My first pair of climbing shoes were Five Ten Anasazi Pinks.
Because I loved the design? I’d been recommended them?
They were pretty much the only vegan pair of climbing shoes at my local climbing wall.
Luckily, I got lucky. I adored (adore) my pinks. I loved them and wore them so much that my sketchy recovery climbing put a hole straight through them and I had to replace them with some Anasazi Pros.
I don’t know which 13% said no but they’re dead to me now.
And I’ll certainly be buying some more Pinks for long trad days because they’re just so damn comfy.
As I’ve been vegan some 7 and a bit years, I’m used to avoiding leather and suede and all the usual material suspects. Glue, however? Not something I’d particularly paid attention to when it came to shoes.
Catfished by synthetic shoes
“Yes! They’re all synthetic. No leather, no suede, no animal anything.”
Oh. Take my Salomon trail running shoes, for example. After my disastrous winter-slipping-everywhere hiking sagas, Michael found some synthetic trail running shoes for me.
They were listed as shoes with synthetic material. I tried them on, loved them, and excitedly bought them without checking if they were vegan. Only after contacting them did I find out they weren’t vegan friendly.
My bad. Even after being vegan for years, we fuck up. I put my hands up as I know I should have contacting Salomon before buying them.
But, like, come on Salomon.
Why make a perfectly decent pair of synthetic shoes but fall at the last hurdle by not being quite sure whether the glue contains animals? Or why make synthetic shoes and put a dash of leather or suede for decoration?
(and why are we still making clothes out of animals when we genuinely don’t need to anymore…?)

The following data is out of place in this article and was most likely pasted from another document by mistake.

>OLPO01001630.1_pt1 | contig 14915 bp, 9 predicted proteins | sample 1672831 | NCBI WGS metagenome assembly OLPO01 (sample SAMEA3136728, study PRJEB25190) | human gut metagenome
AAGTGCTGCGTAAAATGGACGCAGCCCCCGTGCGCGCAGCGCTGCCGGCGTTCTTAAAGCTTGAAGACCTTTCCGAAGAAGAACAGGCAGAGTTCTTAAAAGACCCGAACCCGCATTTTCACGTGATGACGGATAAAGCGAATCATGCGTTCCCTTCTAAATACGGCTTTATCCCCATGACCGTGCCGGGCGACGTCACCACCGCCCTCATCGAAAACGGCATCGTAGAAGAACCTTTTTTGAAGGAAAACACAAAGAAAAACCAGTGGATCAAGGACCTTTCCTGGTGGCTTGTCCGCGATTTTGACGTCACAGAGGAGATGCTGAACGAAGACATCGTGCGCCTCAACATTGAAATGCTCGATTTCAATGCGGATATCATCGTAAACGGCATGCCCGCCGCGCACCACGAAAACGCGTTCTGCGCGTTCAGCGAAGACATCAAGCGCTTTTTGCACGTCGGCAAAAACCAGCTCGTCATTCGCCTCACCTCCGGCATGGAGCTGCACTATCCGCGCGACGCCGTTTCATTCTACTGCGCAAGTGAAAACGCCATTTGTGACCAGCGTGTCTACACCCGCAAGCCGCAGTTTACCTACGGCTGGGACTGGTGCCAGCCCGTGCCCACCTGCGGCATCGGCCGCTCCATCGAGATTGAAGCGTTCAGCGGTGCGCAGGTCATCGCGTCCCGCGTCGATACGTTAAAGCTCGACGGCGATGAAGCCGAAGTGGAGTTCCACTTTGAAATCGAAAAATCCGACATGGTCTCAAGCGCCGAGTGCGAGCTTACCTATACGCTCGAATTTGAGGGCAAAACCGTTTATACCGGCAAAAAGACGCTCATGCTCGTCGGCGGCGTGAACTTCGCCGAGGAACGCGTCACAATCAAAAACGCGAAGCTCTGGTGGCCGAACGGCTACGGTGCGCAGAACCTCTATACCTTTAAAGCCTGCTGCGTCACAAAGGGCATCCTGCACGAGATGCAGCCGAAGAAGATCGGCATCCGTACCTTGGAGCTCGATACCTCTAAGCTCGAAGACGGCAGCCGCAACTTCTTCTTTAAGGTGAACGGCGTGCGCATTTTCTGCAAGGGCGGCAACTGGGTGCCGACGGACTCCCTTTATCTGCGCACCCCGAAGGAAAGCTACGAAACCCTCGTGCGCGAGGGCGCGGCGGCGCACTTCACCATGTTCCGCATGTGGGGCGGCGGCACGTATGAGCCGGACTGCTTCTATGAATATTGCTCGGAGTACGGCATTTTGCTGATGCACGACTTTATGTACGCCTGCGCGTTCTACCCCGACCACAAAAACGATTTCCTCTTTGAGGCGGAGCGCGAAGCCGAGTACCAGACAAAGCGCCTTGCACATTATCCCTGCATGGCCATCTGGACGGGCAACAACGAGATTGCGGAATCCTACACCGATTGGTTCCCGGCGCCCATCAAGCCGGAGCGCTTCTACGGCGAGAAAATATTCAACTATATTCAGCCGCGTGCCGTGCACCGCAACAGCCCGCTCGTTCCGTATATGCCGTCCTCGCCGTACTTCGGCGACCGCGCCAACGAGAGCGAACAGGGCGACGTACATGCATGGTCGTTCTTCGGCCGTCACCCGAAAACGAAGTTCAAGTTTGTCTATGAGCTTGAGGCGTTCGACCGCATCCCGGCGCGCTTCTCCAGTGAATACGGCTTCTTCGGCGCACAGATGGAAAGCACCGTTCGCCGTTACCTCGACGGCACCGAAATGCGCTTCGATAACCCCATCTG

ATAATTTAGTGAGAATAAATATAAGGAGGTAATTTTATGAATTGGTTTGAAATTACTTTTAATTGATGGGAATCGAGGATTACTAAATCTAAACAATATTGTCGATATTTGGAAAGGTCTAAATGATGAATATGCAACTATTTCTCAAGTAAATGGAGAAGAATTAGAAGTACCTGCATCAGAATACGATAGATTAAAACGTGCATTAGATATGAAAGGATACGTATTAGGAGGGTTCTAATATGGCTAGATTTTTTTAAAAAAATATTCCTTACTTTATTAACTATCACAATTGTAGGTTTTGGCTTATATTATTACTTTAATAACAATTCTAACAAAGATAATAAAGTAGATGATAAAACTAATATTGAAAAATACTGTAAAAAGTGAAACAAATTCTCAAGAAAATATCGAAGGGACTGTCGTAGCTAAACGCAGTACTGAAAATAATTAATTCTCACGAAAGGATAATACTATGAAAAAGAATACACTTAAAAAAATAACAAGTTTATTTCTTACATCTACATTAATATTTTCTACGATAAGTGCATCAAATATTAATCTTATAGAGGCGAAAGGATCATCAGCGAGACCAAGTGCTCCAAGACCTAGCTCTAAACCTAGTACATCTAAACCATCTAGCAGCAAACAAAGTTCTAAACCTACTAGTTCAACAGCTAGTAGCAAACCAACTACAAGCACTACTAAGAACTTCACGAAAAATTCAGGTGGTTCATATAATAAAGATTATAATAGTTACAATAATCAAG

The world is changing and the synthetic options for just about anything are astoundingly good.
and before you say:
Vegan shoes fall apart
If Five Ten can make world-popular climbing shoes with vegan-friendly ingredients, then the excuse of ‘vegan ingredients are weaker/ not as good’ doesn’t fit. I mean, it never really fit as an excuse in the first place.
It’s essentially a bit of laziness that retailers need to start addressing, especially outdoors brands, because they are alienating an ever-growing, ethically-minded customer base who will just, instead, go to brands they trust.
Finding vegan shoes
- Don’t just go by the materials listed in the shoe description
- Support smaller vegetarian stores and brands
- Check out brands that have vegan sections (thanks Toms)
- Contact the supplier directly before buying
Good to know:
Five Ten‘s new climbing shoes are all vegan (hurrah!)
If you’re a climber, here’s a handy list of vegan climbing shoes.
And when it comes to vegan mountaineering, ice-climbing friendly boots? I am totally in love with my Scarpa Charmoz boots.
So far I’ve found them genuinely comfortable, tough, supportive, and, most importantly, they match my bright blue rucksack and helmet.